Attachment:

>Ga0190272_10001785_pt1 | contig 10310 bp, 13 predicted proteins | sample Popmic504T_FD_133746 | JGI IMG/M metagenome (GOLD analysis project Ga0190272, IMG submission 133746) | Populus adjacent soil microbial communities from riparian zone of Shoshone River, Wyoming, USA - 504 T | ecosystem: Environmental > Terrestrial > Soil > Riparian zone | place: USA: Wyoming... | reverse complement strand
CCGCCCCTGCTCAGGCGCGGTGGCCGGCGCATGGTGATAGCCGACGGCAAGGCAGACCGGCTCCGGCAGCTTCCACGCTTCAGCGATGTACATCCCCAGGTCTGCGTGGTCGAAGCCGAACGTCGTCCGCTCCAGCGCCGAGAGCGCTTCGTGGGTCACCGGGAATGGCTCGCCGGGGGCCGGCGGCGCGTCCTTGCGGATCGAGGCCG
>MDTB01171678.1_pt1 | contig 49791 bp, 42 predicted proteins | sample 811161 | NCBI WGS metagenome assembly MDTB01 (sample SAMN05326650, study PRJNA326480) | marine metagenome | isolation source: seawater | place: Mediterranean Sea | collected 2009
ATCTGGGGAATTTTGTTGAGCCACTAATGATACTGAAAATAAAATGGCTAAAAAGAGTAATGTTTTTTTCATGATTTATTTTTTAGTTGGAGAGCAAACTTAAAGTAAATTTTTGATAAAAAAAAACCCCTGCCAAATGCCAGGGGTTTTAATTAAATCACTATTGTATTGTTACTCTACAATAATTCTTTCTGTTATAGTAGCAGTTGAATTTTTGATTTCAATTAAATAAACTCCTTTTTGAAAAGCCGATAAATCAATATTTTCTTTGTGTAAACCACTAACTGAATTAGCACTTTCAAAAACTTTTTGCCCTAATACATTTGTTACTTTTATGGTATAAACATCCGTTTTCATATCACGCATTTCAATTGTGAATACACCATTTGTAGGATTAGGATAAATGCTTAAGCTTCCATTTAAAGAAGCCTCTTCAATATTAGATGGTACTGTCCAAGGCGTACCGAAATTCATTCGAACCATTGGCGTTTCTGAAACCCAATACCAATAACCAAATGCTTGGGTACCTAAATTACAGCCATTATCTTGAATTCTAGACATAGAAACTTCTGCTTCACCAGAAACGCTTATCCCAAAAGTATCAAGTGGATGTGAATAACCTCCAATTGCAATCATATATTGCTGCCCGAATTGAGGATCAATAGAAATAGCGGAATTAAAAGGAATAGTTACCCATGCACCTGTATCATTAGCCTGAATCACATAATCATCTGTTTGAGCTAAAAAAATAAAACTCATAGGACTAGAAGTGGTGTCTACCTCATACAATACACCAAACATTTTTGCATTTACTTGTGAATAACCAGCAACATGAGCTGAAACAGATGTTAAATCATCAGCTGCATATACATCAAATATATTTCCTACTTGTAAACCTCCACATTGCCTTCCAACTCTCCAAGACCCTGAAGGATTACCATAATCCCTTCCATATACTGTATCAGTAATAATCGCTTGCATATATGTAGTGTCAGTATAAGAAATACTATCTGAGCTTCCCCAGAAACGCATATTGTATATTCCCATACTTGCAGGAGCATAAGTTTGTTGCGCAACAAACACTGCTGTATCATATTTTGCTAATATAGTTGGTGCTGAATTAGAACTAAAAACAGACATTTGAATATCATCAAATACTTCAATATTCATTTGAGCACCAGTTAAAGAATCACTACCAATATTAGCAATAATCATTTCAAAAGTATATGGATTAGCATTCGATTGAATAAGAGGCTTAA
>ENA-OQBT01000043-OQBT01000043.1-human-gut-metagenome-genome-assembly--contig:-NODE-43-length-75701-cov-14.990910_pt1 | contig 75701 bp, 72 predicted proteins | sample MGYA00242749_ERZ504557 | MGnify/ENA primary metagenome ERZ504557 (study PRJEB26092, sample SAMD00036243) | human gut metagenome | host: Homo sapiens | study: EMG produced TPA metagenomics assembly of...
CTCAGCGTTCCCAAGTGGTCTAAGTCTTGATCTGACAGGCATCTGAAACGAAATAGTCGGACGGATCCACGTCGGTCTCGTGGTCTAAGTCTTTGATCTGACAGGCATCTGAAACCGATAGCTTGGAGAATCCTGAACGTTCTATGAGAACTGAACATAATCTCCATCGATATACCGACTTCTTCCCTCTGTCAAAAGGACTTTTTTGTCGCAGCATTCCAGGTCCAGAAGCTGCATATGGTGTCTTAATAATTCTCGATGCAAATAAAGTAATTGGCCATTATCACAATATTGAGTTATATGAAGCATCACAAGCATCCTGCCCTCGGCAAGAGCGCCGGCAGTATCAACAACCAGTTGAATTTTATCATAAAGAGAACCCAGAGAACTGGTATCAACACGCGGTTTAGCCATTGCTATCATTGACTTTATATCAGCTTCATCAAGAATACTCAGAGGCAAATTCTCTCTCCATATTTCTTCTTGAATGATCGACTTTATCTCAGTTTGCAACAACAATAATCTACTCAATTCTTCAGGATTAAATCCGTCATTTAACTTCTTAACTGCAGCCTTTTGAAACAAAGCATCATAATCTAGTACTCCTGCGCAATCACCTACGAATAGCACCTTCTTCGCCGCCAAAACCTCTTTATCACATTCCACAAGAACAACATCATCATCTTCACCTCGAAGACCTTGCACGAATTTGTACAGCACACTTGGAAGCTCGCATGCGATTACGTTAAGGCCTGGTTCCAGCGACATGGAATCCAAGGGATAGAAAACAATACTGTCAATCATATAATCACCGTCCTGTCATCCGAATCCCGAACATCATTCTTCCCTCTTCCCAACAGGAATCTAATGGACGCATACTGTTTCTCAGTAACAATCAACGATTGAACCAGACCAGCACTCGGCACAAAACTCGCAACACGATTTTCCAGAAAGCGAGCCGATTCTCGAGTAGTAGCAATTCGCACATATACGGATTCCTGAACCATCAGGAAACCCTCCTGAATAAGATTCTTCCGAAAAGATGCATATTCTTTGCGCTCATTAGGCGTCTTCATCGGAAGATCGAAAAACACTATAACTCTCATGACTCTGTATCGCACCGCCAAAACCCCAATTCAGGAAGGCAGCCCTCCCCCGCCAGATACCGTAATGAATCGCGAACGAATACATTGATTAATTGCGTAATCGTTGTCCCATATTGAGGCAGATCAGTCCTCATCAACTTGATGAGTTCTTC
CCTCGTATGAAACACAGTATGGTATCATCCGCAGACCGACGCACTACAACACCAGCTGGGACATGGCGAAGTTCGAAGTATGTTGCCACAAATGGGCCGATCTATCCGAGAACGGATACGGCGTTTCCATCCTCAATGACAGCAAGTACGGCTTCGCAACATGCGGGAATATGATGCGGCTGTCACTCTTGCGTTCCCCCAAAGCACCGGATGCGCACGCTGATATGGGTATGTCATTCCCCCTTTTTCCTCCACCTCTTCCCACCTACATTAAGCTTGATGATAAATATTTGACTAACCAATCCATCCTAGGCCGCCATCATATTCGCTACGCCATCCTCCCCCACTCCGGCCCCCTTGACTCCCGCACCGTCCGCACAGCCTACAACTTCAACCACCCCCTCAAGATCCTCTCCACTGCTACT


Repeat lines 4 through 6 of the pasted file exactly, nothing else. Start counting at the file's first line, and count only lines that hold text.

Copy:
ATCTGGGGAATTTTGTTGAGCCACTAATGATACTGAAAATAAAATGGCTAAAAAGAGTAATGTTTTTTTCATGATTTATTTTTTAGTTGGAGAGCAAACTTAAAGTAAATTTTTGATAAAAAAAAACCCCTGCCAAATGCCAGGGGTTTTAATTAAATCACTATTGTATTGTTACTCTACAATAATTCTTTCTGTTATAGTAGCAGTTGAATTTTTGATTTCAATTAAATAAACTCCTTTTTGAAAAGCCGATAAATCAATATTTTCTTTGTGTAAACCACTAACTGAATTAGCACTTTCAAAAACTTTTTGCCCTAATACATTTGTTACTTTTATGGTATAAACATCCGTTTTCATATCACGCATTTCAATTGTGAATACACCATTTGTAGGATTAGGATAAATGCTTAAGCTTCCATTTAAAGAAGCCTCTTCAATATTAGATGGTACTGTCCAAGGCGTACCGAAATTCATTCGAACCATTGGCGTTTCTGAAACCCAATACCAATAACCAAATGCTTGGGTACCTAAATTACAGCCATTATCTTGAATTCTAGACATAGAAACTTCTGCTTCACCAGAAACGCTTATCCCAAAAGTATCAAGTGGATGTGAATAACCTCCAATTGCAATCATATATTGCTGCCCGAATTGAGGATCAATAGAAATAGCGGAATTAAAAGGAATAGTTACCCATGCACCTGTATCATTAGCCTGAATCACATAATCATCTGTTTGAGCTAAAAAAATAAAACTCATAGGACTAGAAGTGGTGTCTACCTCATACAATACACCAAACATTTTTGCATTTACTTGTGAATAACCAGCAACATGAGCTGAAACAGATGTTAAATCATCAGCTGCATATACATCAAATATATTTCCTACTTGTAAACCTCCACATTGCCTTCCAACTCTCCAAGACCCTGAAGGATTACCATAATCCCTTCCATATACTGTATCAGTAATAATCGCTTGCATATATGTAGTGTCAGTATAAGAAATACTATCTGAGCTTCCCCAGAAACGCATATTGTATATTCCCATACTTGCAGGAGCATAAGTTTGTTGCGCAACAAACACTGCTGTATCATATTTTGCTAATATAGTTGGTGCTGAATTAGAACTAAAAACAGACATTTGAATATCATCAAATACTTCAATATTCATTTGAGCACCAGTTAAAGAATCACTACCAATATTAGCAATAATCATTTCAAAAGTATATGGATTAGCATTCGATTGAATAAGAGGCTTAA
>ENA-OQBT01000043-OQBT01000043.1-human-gut-metagenome-genome-assembly--contig:-NODE-43-length-75701-cov-14.990910_pt1 | contig 75701 bp, 72 predicted proteins | sample MGYA00242749_ERZ504557 | MGnify/ENA primary metagenome ERZ504557 (study PRJEB26092, sample SAMD00036243) | human gut metagenome | host: Homo sapiens | study: EMG produced TPA metagenomics assembly of...
CTCAGCGTTCCCAAGTGGTCTAAGTCTTGATCTGACAGGCATCTGAAACGAAATAGTCGGACGGATCCACGTCGGTCTCGTGGTCTAAGTCTTTGATCTGACAGGCATCTGAAACCGATAGCTTGGAGAATCCTGAACGTTCTATGAGAACTGAACATAATCTCCATCGATATACCGACTTCTTCCCTCTGTCAAAAGGACTTTTTTGTCGCAGCATTCCAGGTCCAGAAGCTGCATATGGTGTCTTAATAATTCTCGATGCAAATAAAGTAATTGGCCATTATCACAATATTGAGTTATATGAAGCATCACAAGCATCCTGCCCTCGGCAAGAGCGCCGGCAGTATCAACAACCAGTTGAATTTTATCATAAAGAGAACCCAGAGAACTGGTATCAACACGCGGTTTAGCCATTGCTATCATTGACTTTATATCAGCTTCATCAAGAATACTCAGAGGCAAATTCTCTCTCCATATTTCTTCTTGAATGATCGACTTTATCTCAGTTTGCAACAACAATAATCTACTCAATTCTTCAGGATTAAATCCGTCATTTAACTTCTTAACTGCAGCCTTTTGAAACAAAGCATCATAATCTAGTACTCCTGCGCAATCACCTACGAATAGCACCTTCTTCGCCGCCAAAACCTCTTTATCACATTCCACAAGAACAACATCATCATCTTCACCTCGAAGACCTTGCACGAATTTGTACAGCACACTTGGAAGCTCGCATGCGATTACGTTAAGGCCTGGTTCCAGCGACATGGAATCCAAGGGATAGAAAACAATACTGTCAATCATATAATCACCGTCCTGTCATCCGAATCCCGAACATCATTCTTCCCTCTTCCCAACAGGAATCTAATGGACGCATACTGTTTCTCAGTAACAATCAACGATTGAACCAGACCAGCACTCGGCACAAAACTCGCAACACGATTTTCCAGAAAGCGAGCCGATTCTCGAGTAGTAGCAATTCGCACATATACGGATTCCTGAACCATCAGGAAACCCTCCTGAATAAGATTCTTCCGAAAAGATGCATATTCTTTGCGCTCATTAGGCGTCTTCATCGGAAGATCGAAAAACACTATAACTCTCATGACTCTGTATCGCACCGCCAAAACCCCAATTCAGGAAGGCAGCCCTCCCCCGCCAGATACCGTAATGAATCGCGAACGAATACATTGATTAATTGCGTAATCGTTGTCCCATATTGAGGCAGATCAGTCCTCATCAACTTGATGAGTTCTTC